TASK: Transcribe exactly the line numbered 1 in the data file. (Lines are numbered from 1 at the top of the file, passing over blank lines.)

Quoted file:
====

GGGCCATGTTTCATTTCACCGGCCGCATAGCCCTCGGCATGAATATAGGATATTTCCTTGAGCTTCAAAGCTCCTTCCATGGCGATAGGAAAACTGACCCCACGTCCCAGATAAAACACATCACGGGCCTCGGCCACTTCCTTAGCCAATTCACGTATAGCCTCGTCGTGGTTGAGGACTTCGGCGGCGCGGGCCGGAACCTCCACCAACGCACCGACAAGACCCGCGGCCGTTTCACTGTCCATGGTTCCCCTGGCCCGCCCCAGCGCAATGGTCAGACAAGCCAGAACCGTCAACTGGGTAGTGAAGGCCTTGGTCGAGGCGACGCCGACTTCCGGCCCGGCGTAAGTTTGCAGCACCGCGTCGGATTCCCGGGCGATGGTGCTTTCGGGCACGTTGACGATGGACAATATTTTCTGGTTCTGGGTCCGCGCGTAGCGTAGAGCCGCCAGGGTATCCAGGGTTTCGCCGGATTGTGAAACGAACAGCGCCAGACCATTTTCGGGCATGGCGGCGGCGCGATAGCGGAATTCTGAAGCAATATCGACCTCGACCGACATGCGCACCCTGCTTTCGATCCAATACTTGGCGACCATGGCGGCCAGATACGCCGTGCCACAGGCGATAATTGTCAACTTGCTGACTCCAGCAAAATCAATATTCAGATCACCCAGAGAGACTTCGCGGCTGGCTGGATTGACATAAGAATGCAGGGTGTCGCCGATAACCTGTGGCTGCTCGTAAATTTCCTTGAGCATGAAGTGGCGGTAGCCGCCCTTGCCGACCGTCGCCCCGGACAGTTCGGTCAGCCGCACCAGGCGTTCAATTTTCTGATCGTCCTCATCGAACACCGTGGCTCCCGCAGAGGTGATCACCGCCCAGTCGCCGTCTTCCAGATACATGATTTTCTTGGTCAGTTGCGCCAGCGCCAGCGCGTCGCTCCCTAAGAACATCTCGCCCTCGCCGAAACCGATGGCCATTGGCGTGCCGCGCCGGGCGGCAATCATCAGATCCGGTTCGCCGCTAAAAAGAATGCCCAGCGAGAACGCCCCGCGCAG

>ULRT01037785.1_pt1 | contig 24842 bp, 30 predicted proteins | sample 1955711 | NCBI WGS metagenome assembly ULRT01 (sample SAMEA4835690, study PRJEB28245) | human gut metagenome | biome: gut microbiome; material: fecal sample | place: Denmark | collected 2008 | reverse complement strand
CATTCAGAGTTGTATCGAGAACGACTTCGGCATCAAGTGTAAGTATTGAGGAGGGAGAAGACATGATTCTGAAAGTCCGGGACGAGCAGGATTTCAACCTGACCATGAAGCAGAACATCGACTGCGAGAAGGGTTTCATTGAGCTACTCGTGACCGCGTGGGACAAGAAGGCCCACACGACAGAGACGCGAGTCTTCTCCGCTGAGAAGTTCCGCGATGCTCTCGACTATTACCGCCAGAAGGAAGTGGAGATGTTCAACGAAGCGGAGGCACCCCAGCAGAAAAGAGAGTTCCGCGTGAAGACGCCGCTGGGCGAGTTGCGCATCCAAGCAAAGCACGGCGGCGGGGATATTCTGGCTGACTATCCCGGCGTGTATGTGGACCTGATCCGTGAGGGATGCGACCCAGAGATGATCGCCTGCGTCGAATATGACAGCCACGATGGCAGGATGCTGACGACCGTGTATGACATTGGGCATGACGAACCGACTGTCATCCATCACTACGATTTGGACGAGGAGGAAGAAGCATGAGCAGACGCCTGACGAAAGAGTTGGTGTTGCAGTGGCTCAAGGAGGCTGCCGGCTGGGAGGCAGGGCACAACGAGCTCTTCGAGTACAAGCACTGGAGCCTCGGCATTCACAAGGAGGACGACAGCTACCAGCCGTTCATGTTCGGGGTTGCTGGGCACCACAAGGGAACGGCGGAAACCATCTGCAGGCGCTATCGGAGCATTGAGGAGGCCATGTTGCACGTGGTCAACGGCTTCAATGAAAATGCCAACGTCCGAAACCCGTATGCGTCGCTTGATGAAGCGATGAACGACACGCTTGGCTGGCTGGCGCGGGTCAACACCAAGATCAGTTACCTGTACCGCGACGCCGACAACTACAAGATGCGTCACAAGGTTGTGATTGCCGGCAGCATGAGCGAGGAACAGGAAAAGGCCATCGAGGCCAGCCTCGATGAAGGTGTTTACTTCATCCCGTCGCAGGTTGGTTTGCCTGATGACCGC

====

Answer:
GGGCCATGTTTCATTTCACCGGCCGCATAGCCCTCGGCATGAATATAGGATATTTCCTTGAGCTTCAAAGCTCCTTCCATGGCGATAGGAAAACTGACCCCACGTCCCAGATAAAACACATCACGGGCCTCGGCCACTTCCTTAGCCAATTCACGTATAGCCTCGTCGTGGTTGAGGACTTCGGCGGCGCGGGCCGGAACCTCCACCAACGCACCGACAAGACCCGCGGCCGTTTCACTGTCCATGGTTCCCCTGGCCCGCCCCAGCGCAATGGTCAGACAAGCCAGAACCGTCAACTGGGTAGTGAAGGCCTTGGTCGAGGCGACGCCGACTTCCGGCCCGGCGTAAGTTTGCAGCACCGCGTCGGATTCCCGGGCGATGGTGCTTTCGGGCACGTTGACGATGGACAATATTTTCTGGTTCTGGGTCCGCGCGTAGCGTAGAGCCGCCAGGGTATCCAGGGTTTCGCCGGATTGTGAAACGAACAGCGCCAGACCATTTTCGGGCATGGCGGCGGCGCGATAGCGGAATTCTGAAGCAATATCGACCTCGACCGACATGCGCACCCTGCTTTCGATCCAATACTTGGCGACCATGGCGGCCAGATACGCCGTGCCACAGGCGATAATTGTCAACTTGCTGACTCCAGCAAAATCAATATTCAGATCACCCAGAGAGACTTCGCGGCTGGCTGGATTGACATAAGAATGCAGGGTGTCGCCGATAACCTGTGGCTGCTCGTAAATTTCCTTGAGCATGAAGTGGCGGTAGCCGCCCTTGCCGACCGTCGCCCCGGACAGTTCGGTCAGCCGCACCAGGCGTTCAATTTTCTGATCGTCCTCATCGAACACCGTGGCTCCCGCAGAGGTGATCACCGCCCAGTCGCCGTCTTCCAGATACATGATTTTCTTGGTCAGTTGCGCCAGCGCCAGCGCGTCGCTCCCTAAGAACATCTCGCCCTCGCCGAAACCGATGGCCATTGGCGTGCCGCGCCGGGCGGCAATCATCAGATCCGGTTCGCCGCTAAAAAGAATGCCCAGCGAGAACGCCCCGCGCAG